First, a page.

'...There was executed at Saint Thomas Wateringe, three gentlemen, John Mantell (Lord Dacres brother-in-law), John Frowds, and George Roidon; they died for a murther committed in Sussex, in companie of Thomas Fines, Lord Dacres of the South: the truth whereof was thus. The said Lord Dacres, through the lewd persuasion of some of them, as hath beene reported, meaning to hunt in the parke of Nicholas Pelham, esquire, at Laughton, in the same countie of Sussex, being accompanied with the said Mantell, Frowds, and Roidon, John Cheinie, and Thomas Isleie, gentlemen, Richard Middleton, and John Goldwell, yeomen, passed from his house of Hurstmonceux, the last of Aprill, in the night season, toward the same parke, where they intended so to hunt; and coming unto a place called Pikehaie, in the parish of Hillingleigh, they found one John Busbrig (or Busbridge), James Busbrig, and Richard Summer standing togither: and as it fell out, through quarelling, there insued a fraie betwixt the said Lord Dacres and his companie on the one partie, and the said John and James Busbrig and Richard Summer on the other, insomuch that the said John Busbrig received such hurt, that he died thereof the second of Maie next insuing. Whereupon, as well the said Lord Dacres as those that were there with him, and diuerse other likewise that were appointed to go another waie to meet them at the said parke, were indicted of murther; and the seauen and twentith of Jun the Lord Dacres himselfe was arraigned before the Lord Audleie of Walden, then lord chancellor, sitting that daie as high steward of England, with other peers' of the realme about him, who then and there condemned the said Lord Dacres to die for that transgression. And afterward, the nine and twentith of Jun, being Saint Peter's daie, at eleuen of the clocke in the forenoone, the shiriffs of London, accordinglie as they were appointed, were readie at the tower to haue receiued the said prisoner, and him to haue lead to execution on the Tower Hill; but as the prisoner should come forth of the tower, one Heire, a gentleman of the lord chancellor's house, came, and in the kings name commanded to staie the execution till two of the clocke in the afternoone, which caused manie to think that the King would haue granted his pardon. But neuerthelesse, at three of the clocke in the same afternoone, he was brought forth of the tower, and deliuered to the shiriffs, who lead him on foote betwixt them unto Tiburne where he died. His bodie was buried in the church of Saint Sepulchers. He was not past foure and twentie yeeres of age, when he came through this great mishap to his end, for whom manie sore lamented, and likewise for the other three gentlemen, Mantell, Frowds and Roidon. But for the said yoong lord being a right towardlie gentleman, and such a one as manie had conceiued great hope of better proofe, no small mone and lamentation was made; the more indeed, for that it was thought he was induced to attempt such follie, which occasioned his death, by some light heads that were then about him...'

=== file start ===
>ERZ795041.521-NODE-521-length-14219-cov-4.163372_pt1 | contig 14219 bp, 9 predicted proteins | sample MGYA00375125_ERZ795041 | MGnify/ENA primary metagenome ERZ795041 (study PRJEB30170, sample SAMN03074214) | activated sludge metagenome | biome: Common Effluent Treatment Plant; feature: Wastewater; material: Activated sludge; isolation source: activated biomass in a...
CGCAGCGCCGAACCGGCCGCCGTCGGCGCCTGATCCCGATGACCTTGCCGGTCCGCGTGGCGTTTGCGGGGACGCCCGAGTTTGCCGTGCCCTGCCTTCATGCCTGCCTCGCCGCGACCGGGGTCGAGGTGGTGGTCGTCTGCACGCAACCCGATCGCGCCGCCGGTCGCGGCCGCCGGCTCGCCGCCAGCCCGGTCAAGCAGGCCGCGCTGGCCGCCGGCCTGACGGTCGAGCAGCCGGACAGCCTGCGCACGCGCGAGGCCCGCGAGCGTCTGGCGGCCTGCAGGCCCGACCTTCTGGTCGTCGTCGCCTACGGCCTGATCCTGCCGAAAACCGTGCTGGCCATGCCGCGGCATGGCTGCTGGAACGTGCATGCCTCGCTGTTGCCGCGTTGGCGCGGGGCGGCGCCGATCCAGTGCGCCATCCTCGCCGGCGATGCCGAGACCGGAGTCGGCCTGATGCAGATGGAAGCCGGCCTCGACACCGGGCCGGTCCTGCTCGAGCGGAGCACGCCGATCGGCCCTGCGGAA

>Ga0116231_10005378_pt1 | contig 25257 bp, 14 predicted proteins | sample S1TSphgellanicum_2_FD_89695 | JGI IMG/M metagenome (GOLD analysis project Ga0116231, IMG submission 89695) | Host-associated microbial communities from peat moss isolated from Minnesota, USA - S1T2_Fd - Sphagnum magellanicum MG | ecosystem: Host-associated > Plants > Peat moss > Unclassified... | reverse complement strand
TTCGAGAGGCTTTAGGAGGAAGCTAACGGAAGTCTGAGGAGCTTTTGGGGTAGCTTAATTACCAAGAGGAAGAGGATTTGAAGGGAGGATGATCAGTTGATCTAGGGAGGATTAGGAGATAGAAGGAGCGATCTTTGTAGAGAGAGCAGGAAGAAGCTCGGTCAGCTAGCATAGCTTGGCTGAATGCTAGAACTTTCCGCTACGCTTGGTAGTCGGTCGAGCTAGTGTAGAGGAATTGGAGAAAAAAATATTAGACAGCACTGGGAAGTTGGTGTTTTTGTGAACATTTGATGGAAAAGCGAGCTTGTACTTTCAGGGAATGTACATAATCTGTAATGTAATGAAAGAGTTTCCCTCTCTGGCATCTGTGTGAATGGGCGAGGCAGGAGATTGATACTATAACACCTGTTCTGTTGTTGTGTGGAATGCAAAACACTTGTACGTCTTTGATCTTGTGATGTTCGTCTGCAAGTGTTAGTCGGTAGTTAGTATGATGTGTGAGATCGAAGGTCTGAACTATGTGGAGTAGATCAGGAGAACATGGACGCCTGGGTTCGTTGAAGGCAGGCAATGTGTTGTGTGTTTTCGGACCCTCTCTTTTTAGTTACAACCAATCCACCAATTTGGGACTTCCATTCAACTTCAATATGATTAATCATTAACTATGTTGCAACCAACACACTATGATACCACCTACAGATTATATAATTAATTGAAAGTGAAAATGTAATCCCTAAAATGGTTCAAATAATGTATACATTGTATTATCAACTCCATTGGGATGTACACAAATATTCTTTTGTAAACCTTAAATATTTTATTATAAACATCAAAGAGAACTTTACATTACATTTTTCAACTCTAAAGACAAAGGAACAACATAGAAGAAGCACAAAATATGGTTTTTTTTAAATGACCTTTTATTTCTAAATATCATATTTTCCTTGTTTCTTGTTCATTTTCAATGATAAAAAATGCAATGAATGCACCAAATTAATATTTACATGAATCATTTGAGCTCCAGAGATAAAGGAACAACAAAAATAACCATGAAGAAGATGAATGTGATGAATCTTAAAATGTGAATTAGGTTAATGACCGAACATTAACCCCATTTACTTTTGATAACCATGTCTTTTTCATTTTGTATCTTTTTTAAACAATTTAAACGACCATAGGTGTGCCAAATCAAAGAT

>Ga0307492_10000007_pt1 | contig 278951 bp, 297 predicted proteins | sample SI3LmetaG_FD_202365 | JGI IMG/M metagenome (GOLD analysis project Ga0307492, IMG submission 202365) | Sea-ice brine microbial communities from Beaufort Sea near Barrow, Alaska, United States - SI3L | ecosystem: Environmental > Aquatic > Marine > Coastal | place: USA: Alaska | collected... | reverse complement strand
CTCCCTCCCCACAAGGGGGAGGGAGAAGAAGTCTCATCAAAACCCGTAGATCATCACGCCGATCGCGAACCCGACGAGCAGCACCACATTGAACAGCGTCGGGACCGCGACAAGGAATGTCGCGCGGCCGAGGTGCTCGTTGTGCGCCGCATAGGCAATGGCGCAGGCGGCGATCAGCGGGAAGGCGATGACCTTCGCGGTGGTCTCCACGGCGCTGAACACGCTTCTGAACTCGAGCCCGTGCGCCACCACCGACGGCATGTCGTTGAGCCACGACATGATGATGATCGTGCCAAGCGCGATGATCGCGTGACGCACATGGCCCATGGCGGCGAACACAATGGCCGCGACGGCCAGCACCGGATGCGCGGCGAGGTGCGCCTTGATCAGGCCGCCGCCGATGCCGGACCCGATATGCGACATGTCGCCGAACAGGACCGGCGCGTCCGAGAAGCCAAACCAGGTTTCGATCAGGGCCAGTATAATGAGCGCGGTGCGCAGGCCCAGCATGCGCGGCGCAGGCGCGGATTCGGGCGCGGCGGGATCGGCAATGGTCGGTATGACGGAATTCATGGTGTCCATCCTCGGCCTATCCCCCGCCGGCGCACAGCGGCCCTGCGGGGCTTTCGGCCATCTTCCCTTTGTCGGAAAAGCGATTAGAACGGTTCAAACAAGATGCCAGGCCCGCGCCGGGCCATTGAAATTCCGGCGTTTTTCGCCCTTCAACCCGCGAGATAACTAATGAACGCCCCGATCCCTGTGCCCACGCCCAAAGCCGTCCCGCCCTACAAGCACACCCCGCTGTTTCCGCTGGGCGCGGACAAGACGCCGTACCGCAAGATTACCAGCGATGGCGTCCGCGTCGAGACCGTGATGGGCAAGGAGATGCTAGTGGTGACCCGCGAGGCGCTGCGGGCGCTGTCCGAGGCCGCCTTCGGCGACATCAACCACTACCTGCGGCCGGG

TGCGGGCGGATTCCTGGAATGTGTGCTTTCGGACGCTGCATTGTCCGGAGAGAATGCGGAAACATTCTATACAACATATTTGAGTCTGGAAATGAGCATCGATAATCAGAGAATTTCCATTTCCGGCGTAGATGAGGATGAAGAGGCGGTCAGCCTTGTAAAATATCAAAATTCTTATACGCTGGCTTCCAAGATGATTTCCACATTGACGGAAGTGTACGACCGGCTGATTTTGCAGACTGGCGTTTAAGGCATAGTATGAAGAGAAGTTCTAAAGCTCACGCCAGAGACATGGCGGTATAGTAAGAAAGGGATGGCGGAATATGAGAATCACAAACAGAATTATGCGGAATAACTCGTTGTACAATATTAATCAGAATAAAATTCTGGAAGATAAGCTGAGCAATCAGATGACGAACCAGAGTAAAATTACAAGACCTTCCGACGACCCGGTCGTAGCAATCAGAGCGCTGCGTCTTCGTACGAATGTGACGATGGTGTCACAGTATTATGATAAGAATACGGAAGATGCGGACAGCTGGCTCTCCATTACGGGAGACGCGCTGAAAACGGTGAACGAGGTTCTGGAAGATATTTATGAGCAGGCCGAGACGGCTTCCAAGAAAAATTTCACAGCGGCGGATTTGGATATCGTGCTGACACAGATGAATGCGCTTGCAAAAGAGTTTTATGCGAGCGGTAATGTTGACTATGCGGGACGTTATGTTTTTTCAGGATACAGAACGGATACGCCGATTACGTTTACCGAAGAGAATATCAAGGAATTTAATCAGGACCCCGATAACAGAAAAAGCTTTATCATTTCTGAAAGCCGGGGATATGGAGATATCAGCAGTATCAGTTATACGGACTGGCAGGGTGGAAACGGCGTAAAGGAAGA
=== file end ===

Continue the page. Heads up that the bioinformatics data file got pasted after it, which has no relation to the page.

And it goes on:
The case was tried in the court of King's Bench on June 27th, before the lord chancellor (Lord Audley of Walden), 'sitting that day as high steward of England.' Lord Dacre at first pleaded 'not guilty;' but, 'overpersuaded by the courtiers, who gaped after his estate, to confess the fact', he pleaded guilty, and 'cast himself on the king's mercy, as the only way to save his own and his servant's life.'

The whole company was indicted on the charge of murder. Although the combined innocence of Dacre and his party was so clear that the privy council hesitated long before ordering a prosecution, and then probably only under pressure from the King Henry VIII, now nearing his worst, 'cruelly, royally vindictive', was resolved that the young man should die, and his 'surpassing self-wilfullness' drove his councilors to a decision, though not without a long and stormy debate.

The judges attempted thereupon to use their influence with the king to obtain mercy. The king, however, was determined, and Dacre was ordered to be executed next day, June 29th, at 11 a.m., on Tower Hill.

Upon his death, our Great Grandmother Mary was penniless. Because of his crime, Thomas lost his titles, lands and wealth.

Mary Neville and her son, our 13th Great Grandfather Gregory (George).

Shortly thereafter, King Henry VIII took pity on the young widow and return some of the land and wealth so she could be cared for to the end of her days.


1 comment:

  1. I am also descended from Frank Wheatlye and Mary Fiennes. The identity of Mary's parents is the subject of much debate, and there is not much to prove or disprove the idea that she is the illegitimate daughter of George Gregory Fiennes. However, we do know that she is not the daughter of George's wife Ann Sackville. They only had one daughter, who died very young and unmarried. The identity of Mary's mother is unknown. I keep George Gregory Fiennes on my family tree, but with the knowledge that it may just be wishful thinking that he is our ancestor.